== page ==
Residents of a small community ravaged by water contaminants linked to cancer say they are still waiting for the state to find a solution 500 days after they first learned of the contamination.
Hoosick Falls residents on Thursday petitioned state lawmakers to earmark $25 million of a water funding initiative for a new water supply for the community. They noted the state budget approved last month funnels $2.5 billion to clean-water infrastructure but does not outline any specific money for Hoosick Falls, a village in Rensselaer County.
The state has filtrated water from Hoosick Falls' current supply to "non-detect" levels and installed more than 800 treatment systems in houses since it acknowledged the high levels of PFOA, a toxic chemical long used in the manufacture of Teflon and similar materials, in 2015.
The residents say they remain wary of the filtrated water and what they see as a temporary fix.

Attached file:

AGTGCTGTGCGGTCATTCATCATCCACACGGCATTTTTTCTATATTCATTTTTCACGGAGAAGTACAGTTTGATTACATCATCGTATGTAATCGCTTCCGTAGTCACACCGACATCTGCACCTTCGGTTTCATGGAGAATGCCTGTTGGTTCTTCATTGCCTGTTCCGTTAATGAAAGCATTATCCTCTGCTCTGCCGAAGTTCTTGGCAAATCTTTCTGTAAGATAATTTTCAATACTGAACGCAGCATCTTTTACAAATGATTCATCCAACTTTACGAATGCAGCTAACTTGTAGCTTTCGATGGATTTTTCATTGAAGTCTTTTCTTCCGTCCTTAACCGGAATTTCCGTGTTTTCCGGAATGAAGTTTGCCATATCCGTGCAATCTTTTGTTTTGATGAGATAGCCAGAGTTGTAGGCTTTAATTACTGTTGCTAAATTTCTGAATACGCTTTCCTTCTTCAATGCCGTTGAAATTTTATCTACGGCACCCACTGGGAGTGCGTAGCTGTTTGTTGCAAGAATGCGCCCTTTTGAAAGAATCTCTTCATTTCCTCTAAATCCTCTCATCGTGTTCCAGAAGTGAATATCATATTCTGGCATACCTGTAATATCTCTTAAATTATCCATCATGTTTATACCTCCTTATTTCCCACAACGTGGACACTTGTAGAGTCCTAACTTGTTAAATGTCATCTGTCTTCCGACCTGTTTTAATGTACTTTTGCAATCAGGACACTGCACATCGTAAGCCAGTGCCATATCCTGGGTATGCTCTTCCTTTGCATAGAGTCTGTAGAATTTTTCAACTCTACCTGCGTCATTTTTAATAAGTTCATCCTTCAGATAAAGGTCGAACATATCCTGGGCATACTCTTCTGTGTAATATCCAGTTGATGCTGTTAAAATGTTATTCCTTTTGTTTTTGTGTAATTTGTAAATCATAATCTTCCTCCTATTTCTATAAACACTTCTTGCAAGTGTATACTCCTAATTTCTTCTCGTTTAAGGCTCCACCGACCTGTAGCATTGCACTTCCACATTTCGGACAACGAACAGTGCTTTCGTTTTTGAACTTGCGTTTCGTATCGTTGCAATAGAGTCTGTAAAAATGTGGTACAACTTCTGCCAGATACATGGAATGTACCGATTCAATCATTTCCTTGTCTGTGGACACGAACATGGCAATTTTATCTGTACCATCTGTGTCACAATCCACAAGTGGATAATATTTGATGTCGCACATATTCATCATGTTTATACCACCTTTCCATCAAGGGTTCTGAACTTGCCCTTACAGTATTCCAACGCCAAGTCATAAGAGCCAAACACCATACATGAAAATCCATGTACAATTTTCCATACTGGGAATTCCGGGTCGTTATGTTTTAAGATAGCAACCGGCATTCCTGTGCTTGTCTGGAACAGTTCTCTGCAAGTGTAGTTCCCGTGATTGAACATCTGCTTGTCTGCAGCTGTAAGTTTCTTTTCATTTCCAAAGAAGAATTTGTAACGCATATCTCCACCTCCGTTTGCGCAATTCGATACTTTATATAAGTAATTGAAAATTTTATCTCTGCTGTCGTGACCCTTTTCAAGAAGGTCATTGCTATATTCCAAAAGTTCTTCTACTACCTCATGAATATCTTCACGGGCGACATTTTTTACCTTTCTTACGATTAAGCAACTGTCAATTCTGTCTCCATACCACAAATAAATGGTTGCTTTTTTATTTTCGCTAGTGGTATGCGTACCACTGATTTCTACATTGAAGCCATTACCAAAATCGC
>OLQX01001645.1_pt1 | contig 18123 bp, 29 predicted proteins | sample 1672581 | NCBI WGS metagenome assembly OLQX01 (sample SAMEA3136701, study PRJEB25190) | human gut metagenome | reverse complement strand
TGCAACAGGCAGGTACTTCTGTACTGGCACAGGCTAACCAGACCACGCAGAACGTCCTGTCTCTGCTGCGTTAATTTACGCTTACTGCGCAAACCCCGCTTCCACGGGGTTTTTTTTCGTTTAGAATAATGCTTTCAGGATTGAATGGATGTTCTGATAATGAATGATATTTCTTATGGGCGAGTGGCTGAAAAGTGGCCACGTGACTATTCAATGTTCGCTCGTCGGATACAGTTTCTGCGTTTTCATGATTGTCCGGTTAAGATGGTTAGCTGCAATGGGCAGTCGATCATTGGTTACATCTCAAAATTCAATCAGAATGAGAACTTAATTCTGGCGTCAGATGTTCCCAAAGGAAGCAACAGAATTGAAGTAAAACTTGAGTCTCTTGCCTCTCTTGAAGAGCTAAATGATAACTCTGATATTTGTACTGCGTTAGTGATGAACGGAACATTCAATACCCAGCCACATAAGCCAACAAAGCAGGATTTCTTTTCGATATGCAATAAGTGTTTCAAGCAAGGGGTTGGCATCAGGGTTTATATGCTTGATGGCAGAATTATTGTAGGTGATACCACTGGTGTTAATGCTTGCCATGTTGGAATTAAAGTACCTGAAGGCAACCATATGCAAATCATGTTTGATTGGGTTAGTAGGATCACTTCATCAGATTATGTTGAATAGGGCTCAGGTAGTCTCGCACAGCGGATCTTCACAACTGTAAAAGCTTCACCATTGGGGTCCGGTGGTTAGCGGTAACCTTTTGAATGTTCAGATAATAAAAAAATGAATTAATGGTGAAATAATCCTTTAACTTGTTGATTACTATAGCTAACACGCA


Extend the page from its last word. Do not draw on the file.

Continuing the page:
Department of Environmental Conservation Commissioner Basil Seggos said efforts to find a new water supply with sufficient quality and quantity are underway as part of a settlement with the two companies responsible for the contamination. The department said it expects a report of potential water sources to be issued this summer.
Seggos said the department has been able to rely on the settlement agreement and the site's status as a state superfund site for resources to address the contamination. Seggos called it "premature" to seek money from the state's water infrastructure funding now and said he is confident in the state's actions in the area.
"We are effectively leaving no stone unturned for a long-term fix," Seggos said.